Some contemporary scholars such as Bonanno21, Vella22 and
others continued to include a photograph of the inscription in their publications.
In all the above instances we are presented with a photograph or a drawing
of the Melitensia Quinta, the latter having a scratch between the 6th and
the 7th line, starting (from left to right), slightly inwards from the
side of the plaque. The scratch touches the lower part of some of the letters
and stops abruptly under the letter kaph, the last letter of the word Ba'al?hillek.
The inscription exhibited at the Gozo Museum of Archaeology (Plate 1) resembles
in all aspects the examples quoted above. There is no doubt regarding the photographs
depicted in recent publications and the same applies to the 19th century photographs
where the scratch is present in all instances. The voids or deterioration marks
are perfectly similar in all instances and so is the configuration of the edge
of the plaque. The Phoenician characters are identical in all aspects.
Still we are presented
with a totally different picture in Strickland's book Malta
and the Phoenicians which was re-edited in 1969 by his daughter the
late Hon. Mabel Strickland. In this edition the photograph (Plate3) appearing
on Page 3223 is not a faithful reproduction of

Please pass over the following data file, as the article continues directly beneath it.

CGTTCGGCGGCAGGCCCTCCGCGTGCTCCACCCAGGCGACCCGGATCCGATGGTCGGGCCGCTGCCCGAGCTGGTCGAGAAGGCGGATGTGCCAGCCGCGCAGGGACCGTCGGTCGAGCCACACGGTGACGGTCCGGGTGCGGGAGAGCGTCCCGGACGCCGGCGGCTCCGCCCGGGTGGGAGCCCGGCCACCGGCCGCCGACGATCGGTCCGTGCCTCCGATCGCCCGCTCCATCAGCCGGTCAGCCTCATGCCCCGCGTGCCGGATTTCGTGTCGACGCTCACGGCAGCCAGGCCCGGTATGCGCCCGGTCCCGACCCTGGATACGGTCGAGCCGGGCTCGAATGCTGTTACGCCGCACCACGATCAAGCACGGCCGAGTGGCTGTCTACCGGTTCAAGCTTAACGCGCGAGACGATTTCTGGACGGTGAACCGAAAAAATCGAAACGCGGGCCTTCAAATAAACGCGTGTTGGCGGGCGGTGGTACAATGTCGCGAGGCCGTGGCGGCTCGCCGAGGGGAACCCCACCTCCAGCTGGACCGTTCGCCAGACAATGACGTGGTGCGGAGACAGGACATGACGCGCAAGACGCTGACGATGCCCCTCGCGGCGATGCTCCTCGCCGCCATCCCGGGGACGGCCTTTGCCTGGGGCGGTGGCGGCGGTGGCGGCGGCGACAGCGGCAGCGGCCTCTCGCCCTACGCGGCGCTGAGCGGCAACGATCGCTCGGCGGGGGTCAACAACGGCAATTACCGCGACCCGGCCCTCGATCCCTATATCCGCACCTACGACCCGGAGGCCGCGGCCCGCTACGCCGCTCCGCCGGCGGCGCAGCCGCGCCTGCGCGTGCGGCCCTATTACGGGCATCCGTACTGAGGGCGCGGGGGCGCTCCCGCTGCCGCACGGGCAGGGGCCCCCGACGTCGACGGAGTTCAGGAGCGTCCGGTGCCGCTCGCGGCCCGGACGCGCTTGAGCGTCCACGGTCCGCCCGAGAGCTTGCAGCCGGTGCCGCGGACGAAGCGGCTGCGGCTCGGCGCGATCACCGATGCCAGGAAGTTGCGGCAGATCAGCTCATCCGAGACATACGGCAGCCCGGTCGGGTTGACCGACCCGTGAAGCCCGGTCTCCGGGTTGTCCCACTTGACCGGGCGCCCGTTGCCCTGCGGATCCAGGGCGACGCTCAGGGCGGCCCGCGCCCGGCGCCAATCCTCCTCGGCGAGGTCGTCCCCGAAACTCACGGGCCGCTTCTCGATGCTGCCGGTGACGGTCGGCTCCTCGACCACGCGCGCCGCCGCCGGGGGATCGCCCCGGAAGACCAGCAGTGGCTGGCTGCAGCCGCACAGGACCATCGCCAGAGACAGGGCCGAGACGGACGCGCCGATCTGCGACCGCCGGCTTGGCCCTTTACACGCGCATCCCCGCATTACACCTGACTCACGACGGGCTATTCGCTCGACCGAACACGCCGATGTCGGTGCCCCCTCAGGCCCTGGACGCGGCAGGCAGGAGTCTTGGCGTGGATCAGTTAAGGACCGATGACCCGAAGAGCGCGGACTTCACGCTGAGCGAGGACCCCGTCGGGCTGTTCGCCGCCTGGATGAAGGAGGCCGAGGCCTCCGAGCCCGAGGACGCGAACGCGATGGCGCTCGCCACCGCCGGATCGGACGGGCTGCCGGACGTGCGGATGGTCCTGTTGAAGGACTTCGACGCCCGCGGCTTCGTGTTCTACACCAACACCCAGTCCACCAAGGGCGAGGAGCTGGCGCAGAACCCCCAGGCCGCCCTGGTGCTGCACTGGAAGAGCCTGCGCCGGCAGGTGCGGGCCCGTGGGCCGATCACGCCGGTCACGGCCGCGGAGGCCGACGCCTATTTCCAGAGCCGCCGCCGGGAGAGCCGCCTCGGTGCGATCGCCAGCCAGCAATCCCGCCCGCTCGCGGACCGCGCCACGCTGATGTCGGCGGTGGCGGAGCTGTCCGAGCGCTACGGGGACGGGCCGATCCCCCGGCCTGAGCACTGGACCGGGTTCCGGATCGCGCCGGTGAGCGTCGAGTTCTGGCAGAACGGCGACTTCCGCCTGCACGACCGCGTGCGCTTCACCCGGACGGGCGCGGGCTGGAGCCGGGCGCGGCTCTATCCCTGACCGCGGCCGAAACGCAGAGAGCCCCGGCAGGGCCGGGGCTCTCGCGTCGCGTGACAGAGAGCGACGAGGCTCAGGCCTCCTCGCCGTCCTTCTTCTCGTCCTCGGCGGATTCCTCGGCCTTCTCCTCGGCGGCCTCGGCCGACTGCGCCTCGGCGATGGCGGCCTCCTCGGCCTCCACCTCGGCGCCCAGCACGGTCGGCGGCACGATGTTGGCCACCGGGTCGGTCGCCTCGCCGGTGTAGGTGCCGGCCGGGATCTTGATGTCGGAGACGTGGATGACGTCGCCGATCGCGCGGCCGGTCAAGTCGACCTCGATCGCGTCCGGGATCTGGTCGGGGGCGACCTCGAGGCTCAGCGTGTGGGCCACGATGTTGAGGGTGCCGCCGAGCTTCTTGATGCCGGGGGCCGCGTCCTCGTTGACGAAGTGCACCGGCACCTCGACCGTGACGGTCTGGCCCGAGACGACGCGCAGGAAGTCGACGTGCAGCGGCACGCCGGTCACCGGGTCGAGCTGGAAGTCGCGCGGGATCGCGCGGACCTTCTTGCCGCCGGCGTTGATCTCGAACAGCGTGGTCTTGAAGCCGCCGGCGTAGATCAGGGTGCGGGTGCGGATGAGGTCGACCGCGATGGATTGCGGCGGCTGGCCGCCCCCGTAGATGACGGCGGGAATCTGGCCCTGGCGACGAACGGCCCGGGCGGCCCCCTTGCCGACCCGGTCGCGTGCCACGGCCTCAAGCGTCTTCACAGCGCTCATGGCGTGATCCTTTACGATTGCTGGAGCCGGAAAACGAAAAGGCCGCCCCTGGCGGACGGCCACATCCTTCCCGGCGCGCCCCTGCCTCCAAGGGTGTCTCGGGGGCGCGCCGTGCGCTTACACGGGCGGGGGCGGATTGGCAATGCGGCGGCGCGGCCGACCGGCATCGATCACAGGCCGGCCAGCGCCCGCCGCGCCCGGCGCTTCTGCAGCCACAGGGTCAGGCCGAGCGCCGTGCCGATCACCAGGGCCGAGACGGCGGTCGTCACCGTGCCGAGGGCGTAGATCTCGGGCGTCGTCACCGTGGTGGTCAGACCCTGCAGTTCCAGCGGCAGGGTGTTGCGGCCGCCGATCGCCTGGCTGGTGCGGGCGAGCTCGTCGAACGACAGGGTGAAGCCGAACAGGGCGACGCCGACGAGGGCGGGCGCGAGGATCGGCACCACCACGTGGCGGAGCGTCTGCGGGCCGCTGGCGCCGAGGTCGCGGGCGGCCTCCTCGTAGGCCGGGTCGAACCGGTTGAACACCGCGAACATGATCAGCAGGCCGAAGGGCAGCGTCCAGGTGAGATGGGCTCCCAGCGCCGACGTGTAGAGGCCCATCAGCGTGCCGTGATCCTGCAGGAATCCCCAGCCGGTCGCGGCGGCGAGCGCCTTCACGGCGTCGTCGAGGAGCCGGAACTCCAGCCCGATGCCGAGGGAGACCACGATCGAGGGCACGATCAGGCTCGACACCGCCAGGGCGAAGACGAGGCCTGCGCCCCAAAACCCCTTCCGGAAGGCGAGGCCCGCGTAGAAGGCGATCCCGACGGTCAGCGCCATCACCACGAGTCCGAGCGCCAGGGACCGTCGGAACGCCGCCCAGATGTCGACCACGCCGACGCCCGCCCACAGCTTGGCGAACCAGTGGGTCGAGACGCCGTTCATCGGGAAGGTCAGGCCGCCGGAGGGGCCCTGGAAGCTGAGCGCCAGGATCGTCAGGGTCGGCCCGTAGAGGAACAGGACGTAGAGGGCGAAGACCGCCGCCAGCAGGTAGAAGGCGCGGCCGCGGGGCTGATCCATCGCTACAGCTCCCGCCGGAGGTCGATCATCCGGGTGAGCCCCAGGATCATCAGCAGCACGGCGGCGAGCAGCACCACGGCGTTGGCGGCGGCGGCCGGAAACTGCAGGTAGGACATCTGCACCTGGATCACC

the inscription exhibited at the Gozo Museum of Archaeology. The scratch
between the 6th and the 7th line is not present. The voids or deterioration
marks are to some extent different and so is the configuration of the
of the plaque. There exist also differences in some of the Phoenician
characters. A replica of the same photograph appears for the second time
in De Trafford's
article " The Phoenician connection and Lord Strickland's Bequest" which
appeared in the Summer issue of the Treasures of Malta 199824.
Before giving an analysis
to the two types of photographs, [the photographs depicting the plaque
with the scratch between the 6th and the 7th line hereafter
referred to as Type A-(plates 1 and 2) and the photograph with this particular
scratch missing, hereafter referred to as Type B- (plate 3)], it is important